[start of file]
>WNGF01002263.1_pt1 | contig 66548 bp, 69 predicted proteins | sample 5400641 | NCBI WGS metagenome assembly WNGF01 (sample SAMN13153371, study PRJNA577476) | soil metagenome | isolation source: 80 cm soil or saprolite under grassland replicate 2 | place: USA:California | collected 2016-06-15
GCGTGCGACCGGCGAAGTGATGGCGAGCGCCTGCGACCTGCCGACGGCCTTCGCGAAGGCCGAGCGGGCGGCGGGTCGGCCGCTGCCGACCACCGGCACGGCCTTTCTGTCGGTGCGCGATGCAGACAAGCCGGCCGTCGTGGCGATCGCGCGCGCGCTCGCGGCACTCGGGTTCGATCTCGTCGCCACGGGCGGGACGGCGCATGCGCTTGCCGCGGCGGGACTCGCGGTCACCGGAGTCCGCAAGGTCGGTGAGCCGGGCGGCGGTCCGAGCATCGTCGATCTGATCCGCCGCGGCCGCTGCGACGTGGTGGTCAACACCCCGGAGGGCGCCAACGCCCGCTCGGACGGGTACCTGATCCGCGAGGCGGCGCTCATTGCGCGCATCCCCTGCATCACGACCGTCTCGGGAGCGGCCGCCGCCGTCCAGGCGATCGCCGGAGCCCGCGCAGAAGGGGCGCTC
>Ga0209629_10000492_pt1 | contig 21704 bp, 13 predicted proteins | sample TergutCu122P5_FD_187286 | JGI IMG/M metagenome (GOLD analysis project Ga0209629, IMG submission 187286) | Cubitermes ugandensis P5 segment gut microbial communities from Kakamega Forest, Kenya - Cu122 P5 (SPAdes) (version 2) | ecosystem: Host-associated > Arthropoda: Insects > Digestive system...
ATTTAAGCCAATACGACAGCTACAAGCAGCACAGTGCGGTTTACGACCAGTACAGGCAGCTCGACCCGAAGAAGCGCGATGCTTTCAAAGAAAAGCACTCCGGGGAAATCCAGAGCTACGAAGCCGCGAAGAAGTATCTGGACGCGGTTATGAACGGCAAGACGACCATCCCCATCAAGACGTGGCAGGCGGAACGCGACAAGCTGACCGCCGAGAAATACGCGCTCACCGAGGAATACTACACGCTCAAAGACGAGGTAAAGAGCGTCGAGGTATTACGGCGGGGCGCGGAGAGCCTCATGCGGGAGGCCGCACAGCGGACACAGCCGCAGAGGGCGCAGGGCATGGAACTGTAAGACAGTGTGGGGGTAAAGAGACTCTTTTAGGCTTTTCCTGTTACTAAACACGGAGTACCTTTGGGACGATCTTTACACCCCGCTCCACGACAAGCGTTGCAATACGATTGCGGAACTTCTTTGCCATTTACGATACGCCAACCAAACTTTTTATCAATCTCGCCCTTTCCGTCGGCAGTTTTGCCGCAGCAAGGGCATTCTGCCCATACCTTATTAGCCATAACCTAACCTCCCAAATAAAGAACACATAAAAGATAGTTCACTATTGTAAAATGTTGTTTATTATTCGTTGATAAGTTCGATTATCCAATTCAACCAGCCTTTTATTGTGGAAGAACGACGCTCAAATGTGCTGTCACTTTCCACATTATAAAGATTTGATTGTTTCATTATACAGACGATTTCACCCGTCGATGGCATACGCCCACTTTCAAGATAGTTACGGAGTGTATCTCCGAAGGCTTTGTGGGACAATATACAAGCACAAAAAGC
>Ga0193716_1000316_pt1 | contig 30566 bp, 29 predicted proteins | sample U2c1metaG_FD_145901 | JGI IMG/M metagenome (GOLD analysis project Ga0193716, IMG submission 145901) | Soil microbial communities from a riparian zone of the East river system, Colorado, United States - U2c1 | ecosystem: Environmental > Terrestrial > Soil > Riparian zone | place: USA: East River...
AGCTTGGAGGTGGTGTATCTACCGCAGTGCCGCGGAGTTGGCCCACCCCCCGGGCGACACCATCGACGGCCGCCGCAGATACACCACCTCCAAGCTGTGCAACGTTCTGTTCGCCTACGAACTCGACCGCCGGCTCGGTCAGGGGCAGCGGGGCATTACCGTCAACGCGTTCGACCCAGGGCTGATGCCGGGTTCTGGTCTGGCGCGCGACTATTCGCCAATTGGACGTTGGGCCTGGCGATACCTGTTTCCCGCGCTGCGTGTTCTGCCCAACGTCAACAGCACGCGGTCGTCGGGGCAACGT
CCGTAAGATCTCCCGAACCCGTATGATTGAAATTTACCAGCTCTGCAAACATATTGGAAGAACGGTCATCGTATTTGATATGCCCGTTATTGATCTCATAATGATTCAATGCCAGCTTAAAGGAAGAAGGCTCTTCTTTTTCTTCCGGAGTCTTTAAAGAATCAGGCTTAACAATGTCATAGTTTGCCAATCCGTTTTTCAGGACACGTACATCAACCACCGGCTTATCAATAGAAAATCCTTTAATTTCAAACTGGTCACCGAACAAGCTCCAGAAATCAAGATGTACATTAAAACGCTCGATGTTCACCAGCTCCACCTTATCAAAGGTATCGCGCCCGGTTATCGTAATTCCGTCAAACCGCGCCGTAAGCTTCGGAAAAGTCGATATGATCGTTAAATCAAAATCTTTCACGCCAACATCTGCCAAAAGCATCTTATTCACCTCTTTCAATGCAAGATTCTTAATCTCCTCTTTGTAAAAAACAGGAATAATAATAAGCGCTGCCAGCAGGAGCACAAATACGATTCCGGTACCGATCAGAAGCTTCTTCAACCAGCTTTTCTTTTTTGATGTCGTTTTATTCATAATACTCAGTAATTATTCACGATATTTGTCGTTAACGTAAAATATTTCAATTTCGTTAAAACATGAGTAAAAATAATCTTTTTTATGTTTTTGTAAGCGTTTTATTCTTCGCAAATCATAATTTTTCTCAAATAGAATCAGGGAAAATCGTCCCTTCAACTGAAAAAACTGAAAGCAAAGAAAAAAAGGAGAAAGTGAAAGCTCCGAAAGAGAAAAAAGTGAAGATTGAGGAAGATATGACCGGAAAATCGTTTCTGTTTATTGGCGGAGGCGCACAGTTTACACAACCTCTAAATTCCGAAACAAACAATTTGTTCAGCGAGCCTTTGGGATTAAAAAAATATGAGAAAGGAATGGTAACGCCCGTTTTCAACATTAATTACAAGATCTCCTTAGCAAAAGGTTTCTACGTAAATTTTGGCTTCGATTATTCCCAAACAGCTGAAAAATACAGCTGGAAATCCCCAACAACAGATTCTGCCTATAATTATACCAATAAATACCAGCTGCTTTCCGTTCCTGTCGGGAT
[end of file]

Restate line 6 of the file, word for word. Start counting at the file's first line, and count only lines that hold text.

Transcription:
AGCTTGGAGGTGGTGTATCTACCGCAGTGCCGCGGAGTTGGCCCACCCCCCGGGCGACACCATCGACGGCCGCCGCAGATACACCACCTCCAAGCTGTGCAACGTTCTGTTCGCCTACGAACTCGACCGCCGGCTCGGTCAGGGGCAGCGGGGCATTACCGTCAACGCGTTCGACCCAGGGCTGATGCCGGGTTCTGGTCTGGCGCGCGACTATTCGCCAATTGGACGTTGGGCCTGGCGATACCTGTTTCCCGCGCTGCGTGTTCTGCCCAACGTCAACAGCACGCGGTCGTCGGGGCAACGT